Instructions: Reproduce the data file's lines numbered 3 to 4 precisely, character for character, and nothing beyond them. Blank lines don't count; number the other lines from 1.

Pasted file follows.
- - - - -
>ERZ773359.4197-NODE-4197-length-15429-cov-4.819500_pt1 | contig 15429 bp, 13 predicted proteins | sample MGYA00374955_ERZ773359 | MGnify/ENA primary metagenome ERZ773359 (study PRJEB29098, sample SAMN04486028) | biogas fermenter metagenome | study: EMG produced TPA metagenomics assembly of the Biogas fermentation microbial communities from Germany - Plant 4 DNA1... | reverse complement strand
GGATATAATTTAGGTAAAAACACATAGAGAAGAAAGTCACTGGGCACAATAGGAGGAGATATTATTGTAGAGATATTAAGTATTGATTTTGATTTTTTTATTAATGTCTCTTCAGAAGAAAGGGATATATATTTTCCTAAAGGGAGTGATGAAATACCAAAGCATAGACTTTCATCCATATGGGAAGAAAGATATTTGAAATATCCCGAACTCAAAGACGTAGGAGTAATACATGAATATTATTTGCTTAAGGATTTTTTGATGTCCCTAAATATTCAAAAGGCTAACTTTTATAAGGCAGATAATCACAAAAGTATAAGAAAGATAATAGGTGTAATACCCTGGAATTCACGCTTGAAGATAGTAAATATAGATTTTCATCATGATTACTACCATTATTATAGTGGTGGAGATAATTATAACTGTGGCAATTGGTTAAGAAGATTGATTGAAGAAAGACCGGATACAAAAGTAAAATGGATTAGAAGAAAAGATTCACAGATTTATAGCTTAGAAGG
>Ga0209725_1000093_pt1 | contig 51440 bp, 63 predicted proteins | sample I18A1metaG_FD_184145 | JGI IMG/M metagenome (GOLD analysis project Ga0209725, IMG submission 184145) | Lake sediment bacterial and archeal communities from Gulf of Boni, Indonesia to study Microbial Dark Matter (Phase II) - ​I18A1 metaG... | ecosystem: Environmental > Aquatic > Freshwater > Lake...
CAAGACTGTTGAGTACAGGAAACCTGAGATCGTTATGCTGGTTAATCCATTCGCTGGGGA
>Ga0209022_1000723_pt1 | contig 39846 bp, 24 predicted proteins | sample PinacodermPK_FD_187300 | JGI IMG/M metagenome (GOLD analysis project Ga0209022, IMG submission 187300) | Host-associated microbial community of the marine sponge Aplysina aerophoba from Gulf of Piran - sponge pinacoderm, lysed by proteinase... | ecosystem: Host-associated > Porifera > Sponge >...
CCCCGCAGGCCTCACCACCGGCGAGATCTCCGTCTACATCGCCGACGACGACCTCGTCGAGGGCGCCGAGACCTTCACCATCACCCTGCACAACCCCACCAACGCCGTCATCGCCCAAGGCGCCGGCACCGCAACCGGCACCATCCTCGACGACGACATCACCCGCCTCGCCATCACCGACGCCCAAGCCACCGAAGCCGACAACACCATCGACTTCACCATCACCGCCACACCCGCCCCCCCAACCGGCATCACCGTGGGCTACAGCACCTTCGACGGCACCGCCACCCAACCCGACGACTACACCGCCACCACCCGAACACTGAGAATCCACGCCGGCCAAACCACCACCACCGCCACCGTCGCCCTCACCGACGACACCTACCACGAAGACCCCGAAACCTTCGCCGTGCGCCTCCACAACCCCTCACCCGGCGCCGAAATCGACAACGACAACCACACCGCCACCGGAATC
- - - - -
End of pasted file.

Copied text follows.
>Ga0209725_1000093_pt1 | contig 51440 bp, 63 predicted proteins | sample I18A1metaG_FD_184145 | JGI IMG/M metagenome (GOLD analysis project Ga0209725, IMG submission 184145) | Lake sediment bacterial and archeal communities from Gulf of Boni, Indonesia to study Microbial Dark Matter (Phase II) - ​I18A1 metaG... | ecosystem: Environmental > Aquatic > Freshwater > Lake...
CAAGACTGTTGAGTACAGGAAACCTGAGATCGTTATGCTGGTTAATCCATTCGCTGGGGA